Liabilities to Assets: Turning Your Liabilities into Assets is Key to Better Cash Flow Management

Asset vs liability: Are you buying an asset or a liability?

Understanding the difference between an asset and a liability is an important ingredient to improve your cash flow and achieve financial health.

In this article, the definition of asset and liability is non- conventional, not the usual concept used in financial statements.

Asset puts money into your pocket

Liability takes money out of your pocket

This definition is popularized by renowned personal finance authors including Robert Kiyosaki.

Thus, a physical asset can possibly be a liability when it financially drains you. Here are examples:

A cellular phone is an asset if used in your business operation which puts money into your pocket. It is a liability if you consume on loads used solely for gimmicks which merely take money out of your pocket.

A car can be an asset if likewise used for a business. While you are spending money for gasoline and fuel, the expense is necessary for your business operation. On the other hand, it is a liability if merely used for household errands where it would be cheaper to use a public utility.

A home can also be an asset or a liability. On a personal and psychological level, it is an asset because it provides family comfort. It becomes a liability when it requires high maintenance costs. It part of it is rented out it can become an asset.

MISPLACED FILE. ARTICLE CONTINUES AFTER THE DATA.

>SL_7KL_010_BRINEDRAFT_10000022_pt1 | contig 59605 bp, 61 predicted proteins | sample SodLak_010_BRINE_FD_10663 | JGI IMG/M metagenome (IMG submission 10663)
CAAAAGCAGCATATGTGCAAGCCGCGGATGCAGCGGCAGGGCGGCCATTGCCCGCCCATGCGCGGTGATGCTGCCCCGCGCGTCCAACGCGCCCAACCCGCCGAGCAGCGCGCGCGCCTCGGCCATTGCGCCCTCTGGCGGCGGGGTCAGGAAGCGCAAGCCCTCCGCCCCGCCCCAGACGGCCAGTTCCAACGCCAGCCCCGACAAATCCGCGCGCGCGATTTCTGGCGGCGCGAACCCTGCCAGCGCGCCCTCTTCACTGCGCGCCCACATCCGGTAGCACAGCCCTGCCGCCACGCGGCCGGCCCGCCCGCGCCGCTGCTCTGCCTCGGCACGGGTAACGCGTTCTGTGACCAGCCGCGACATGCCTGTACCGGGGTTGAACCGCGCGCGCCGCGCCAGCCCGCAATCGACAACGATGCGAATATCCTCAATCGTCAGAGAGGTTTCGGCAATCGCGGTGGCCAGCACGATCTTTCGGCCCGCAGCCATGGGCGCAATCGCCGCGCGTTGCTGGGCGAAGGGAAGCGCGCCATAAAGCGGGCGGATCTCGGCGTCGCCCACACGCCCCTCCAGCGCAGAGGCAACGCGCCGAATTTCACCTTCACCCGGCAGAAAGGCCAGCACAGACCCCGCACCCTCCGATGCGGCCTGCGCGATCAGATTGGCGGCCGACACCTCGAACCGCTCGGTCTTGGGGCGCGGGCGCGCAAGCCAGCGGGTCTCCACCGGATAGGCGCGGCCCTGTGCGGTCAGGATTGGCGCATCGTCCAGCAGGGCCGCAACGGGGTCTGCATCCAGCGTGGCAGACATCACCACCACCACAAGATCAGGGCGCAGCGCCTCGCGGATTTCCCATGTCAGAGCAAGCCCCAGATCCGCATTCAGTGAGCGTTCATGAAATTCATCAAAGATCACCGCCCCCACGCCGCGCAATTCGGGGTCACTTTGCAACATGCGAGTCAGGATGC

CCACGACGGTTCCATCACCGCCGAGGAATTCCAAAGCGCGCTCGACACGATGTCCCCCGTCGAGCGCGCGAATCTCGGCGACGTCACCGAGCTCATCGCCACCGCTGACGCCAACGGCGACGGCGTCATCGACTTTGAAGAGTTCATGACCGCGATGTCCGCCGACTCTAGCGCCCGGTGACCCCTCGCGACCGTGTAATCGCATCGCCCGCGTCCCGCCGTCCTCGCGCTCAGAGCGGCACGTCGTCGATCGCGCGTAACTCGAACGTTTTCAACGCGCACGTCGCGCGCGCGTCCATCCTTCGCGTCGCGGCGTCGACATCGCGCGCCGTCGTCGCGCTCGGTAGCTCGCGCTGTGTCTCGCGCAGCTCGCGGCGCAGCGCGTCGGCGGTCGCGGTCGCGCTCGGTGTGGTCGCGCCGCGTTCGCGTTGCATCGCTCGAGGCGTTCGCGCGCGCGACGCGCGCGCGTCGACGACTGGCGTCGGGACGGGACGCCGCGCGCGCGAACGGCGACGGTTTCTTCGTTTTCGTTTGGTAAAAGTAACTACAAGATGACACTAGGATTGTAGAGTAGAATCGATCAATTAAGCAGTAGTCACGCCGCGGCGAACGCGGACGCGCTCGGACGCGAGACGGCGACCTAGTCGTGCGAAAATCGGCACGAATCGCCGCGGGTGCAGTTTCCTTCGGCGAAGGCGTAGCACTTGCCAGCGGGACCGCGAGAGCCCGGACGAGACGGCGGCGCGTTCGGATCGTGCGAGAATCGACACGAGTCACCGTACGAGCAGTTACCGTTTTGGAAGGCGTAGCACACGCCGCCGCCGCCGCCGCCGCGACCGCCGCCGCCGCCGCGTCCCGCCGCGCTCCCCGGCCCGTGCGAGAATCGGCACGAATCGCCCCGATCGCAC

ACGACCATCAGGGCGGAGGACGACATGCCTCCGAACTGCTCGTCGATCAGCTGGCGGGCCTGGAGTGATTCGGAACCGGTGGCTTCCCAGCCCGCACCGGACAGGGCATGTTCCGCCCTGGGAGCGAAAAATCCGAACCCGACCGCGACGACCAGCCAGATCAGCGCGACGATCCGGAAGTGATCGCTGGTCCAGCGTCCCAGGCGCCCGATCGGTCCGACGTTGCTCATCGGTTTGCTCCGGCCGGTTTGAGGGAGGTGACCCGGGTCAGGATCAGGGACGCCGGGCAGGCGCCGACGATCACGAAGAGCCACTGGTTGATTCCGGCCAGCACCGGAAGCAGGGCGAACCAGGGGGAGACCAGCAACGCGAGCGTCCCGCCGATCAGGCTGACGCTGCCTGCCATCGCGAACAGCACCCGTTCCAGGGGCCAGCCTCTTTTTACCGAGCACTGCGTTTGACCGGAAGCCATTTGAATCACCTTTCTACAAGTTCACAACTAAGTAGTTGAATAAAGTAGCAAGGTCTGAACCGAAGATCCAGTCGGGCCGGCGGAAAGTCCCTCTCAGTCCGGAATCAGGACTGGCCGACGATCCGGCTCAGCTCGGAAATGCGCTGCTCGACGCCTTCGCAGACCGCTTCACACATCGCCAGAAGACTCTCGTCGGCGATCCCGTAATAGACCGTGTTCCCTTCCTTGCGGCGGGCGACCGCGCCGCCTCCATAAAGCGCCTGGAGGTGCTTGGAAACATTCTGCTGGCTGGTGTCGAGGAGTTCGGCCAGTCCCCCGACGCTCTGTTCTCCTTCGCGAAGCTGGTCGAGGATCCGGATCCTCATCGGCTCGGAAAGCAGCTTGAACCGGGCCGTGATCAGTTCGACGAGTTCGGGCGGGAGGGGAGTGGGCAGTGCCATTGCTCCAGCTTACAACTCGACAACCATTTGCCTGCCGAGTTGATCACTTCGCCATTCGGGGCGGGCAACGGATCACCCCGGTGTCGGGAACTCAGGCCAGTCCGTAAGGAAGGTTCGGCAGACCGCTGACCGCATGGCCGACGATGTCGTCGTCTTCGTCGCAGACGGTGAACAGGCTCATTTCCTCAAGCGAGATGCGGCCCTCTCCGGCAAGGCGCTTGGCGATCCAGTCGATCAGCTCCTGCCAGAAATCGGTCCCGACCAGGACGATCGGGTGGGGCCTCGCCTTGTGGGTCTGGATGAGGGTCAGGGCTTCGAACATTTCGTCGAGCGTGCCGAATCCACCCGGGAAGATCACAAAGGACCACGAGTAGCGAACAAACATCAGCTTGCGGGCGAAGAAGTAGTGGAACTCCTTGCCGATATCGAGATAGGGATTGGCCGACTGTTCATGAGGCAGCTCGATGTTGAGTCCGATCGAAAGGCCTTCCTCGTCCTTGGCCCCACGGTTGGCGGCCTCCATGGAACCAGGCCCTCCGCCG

Appliances can also be evaluated in using asset vs liability perspective.

Don't  buy properties and gadgets  which in reality are liabilities and causing you more money problems.

Enjoy this page? Please pay it forward. Here's how...

Would you prefer to share this page with others by linking to it?

  1. Click on the HTML link code below.
  2. Copy and paste it, adding a note of your own, into your blog, a Web page, forums, a blog comment, your Facebook account, or anywhere that someone would find this page valuable.

Evaluate any planned purchase our concept of  asset and liabilities. Does it puts money into your pocket? Or will it add up to your maintenance costs?

For example, home ownership is more of a liability rather than an asset. Home repairs and improvement is a never ending “pastime”. Consider acquiring a modest home which will not drain your pocket.

Converting your liabilities to assets  is a key ingredient to proper money management. 

Consider investing in real assets such as stocks, bonds, mutual funds and rental properties. Investing on a business website is another vehicle to grow your money in the long term.